next generation firewall (noun)
Rick Howard: The word is: next generation firewall.
Rick Howard: Spelled: next as in forthcoming, generation as in version, and firewall as in barrier.
Rick Howard: Definition: A layer seven security orchestration platform deployed at the boundary between internal workload slash data storage and untrusted sources that blocks incoming and outgoing network traffic with rules that tie applications to the authenticated user and provides most of the traditional security stack functions in one device or software application.
Rick Howard: Example sentence: As either hardware devices or as software applications, next generation firewalls allow the security practitioner to logically segment the network and orchestrate the security policy across all data islands: data centers, office space, SaaS applications, and hybrid cloud deployments.
Rick Howard: Origin and context: Who gets credit for inventing the firewall is one of the great internet spats between some of our founding fathers in the security community. As with most technological advancements, though, the origination of the idea hardly ever comes from the work of one person working in the garage by themselves. As Walter Isaacson describes in his book, "The Innovators," published in 2014, most times, these lone geniuses sample the previous work of other researchers, devise the next step, and then work with other collaborators who can do the things they can't do to bring the creation to life. This is also true for the invention and evolution of the firewall.
Rick Howard: As an idea, the firewall began in the 1980s at the Digital Equipment Corporation, or DEC for short, with their Screen D technology. By 1992, Marcus Ranum led the effort at DEC to launch the DEC Seal commercial product based on the Opensource Gauntlet firewall.
Rick Howard: Soon after, AT&T Bell Labs' Bill Cheswick and Steve Bellovin, in an effort not to prevent bad guys from getting in but to prevent data from getting out, flipped the firewall rule structure from allowing everything in and denying by exception, to denying everything and allowing only by exception. In 1994, Marcus Ranum along with Way Shu and Peter Churchyard released the first proxy firewall, the first firewall to block traffic based on applications.
Rick Howard: But by the mid-1990s, Check Point had become the dominant firewall vendor with their version of a stateful inspection firewall, a relatively easy-to-configure device compared to the competition, that allowed blocking rules based on IP addresses, ports, and protocols. A young Nir Zuk was the lead developer of that new product. In 1999, Zuk left Check Point to start his own company in the United States, OneSecure and to develop a deep packet inspection firewall, the harbinger of the next generation firewall. Juniper bought OneSecure in 2004 and Zuk left the next year in 2005 to found Palo Alto Networks. By 2007, Palo Alto Networks had released the first next generation firewall and their competitors followed their lead soon after.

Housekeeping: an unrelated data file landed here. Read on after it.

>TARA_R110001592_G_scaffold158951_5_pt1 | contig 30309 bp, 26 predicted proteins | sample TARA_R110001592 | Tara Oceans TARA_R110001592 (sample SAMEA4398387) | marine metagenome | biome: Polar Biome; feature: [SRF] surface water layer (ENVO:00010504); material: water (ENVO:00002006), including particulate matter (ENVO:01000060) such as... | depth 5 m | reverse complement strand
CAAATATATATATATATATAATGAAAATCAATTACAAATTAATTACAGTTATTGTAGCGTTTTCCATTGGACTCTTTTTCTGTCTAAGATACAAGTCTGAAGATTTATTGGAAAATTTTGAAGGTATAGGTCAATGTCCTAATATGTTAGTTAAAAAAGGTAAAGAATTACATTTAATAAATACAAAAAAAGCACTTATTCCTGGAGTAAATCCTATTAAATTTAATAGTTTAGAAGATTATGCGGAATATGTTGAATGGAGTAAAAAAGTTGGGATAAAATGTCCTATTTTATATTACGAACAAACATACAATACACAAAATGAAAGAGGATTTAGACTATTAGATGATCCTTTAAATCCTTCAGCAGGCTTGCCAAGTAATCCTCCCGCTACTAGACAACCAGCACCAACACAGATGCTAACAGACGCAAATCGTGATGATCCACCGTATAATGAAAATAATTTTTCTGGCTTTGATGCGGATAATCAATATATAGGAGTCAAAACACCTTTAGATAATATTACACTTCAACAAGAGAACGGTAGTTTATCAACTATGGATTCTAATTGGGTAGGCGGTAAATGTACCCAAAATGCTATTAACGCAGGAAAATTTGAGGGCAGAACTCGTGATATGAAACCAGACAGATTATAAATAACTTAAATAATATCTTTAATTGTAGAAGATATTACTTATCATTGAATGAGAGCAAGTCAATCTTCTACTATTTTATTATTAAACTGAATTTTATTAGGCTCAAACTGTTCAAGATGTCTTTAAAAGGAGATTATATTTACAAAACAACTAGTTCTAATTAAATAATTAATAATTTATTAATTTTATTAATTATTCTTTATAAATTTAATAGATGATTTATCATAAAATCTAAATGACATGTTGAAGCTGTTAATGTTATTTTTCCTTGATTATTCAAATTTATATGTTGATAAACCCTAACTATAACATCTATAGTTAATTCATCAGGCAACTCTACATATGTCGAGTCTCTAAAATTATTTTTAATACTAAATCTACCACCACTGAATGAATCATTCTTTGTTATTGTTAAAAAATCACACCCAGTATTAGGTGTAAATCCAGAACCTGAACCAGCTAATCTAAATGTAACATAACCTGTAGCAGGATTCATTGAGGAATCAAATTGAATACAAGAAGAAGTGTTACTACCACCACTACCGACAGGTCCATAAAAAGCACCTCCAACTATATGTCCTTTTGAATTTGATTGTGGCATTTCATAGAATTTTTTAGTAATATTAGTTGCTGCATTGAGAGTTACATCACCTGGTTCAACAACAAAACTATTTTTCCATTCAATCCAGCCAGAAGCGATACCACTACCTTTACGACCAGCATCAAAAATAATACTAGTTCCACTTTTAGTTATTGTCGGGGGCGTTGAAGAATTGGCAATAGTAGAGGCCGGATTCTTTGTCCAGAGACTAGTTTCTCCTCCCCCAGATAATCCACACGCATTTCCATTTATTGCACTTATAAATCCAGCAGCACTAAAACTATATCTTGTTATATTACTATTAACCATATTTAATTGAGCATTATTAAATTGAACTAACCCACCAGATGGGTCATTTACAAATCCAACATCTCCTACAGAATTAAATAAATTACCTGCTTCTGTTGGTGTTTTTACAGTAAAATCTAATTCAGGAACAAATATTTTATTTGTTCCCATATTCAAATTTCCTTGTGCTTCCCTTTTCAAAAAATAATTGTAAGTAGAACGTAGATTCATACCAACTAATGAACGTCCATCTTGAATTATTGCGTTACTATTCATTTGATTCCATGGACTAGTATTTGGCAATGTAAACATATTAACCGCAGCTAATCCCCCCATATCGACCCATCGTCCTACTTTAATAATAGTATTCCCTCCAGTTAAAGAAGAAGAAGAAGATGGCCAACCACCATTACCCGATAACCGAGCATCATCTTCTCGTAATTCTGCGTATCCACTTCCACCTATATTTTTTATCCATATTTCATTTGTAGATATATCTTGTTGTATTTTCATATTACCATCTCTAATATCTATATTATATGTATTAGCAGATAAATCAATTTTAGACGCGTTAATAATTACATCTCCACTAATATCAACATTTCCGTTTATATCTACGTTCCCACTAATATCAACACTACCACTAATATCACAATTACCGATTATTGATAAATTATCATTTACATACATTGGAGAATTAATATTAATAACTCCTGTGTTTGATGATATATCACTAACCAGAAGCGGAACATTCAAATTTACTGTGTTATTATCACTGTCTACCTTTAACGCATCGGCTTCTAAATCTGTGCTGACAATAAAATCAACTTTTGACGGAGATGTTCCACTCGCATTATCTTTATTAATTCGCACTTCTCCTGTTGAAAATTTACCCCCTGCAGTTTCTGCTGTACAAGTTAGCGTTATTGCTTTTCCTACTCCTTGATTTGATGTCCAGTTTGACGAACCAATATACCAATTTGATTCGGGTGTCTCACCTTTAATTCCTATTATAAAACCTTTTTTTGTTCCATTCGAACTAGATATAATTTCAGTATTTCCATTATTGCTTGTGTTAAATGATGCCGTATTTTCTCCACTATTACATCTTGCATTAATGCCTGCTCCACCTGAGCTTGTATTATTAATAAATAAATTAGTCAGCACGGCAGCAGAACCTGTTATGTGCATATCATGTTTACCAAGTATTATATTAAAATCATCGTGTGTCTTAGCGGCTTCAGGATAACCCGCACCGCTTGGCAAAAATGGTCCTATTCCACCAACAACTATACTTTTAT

Rick Howard: By 2010, firewall vendors started releasing security stack subscription services, delivered from the firewall, designed to replace the traditional serialized hardware security stack like intrusion prevention and malware analysis. This innovation turned the next-generation firewall into a security orchestration platform and a hybrid SaaS product that could do staple inspection, application layer blocking, and a range of other traditional security stack functionality.
Rick Howard: As of 2020, the Gartner Magic Quadrant lists next generation firewall leaders as Palo Alto Networks, Fortinet and Check Point; challengers as Cisco, Juniper and Huawei; and visionaries as Forcepoint and Sophos. All of them are application firewalls that sell security stack subscriptions
Rick Howard: Nerd reference: In an interview with Katie Taitlor at TAG Cyber in February 2021. Marcus Ranum, the lead developer of the Gauntlet firewall in 1992 and one of the creative forces behind DEC's proxy firewall in 1994, gave his typical tertiary response to the question of whether or not he should be considered the grandfather of the firewall idea.
Katie Taitlor: Probably everybody who's watching at least knows of you. They should, you're probably most well-known for being an inventor of the firewall. I know you grimace a little bit at being called the grandfather of the firewall, but a lot of people think of you that way.
Marcus Ranum: Well, it had a lot of grandparents. But yeah, I was one of them.
Rick Howard: Spoken like a man who is totally over one of the early internet spats in our cybersecurity history.
Rick Howard: Word notes is written by Nyla Gennaoui, executive produced by Peter Kilpe, and edited by John Petrik and me, Rick Howard. The mix, sound design, and original music have all been crafted by their ridiculously talented Elliott Peltzman. Thanks for listening.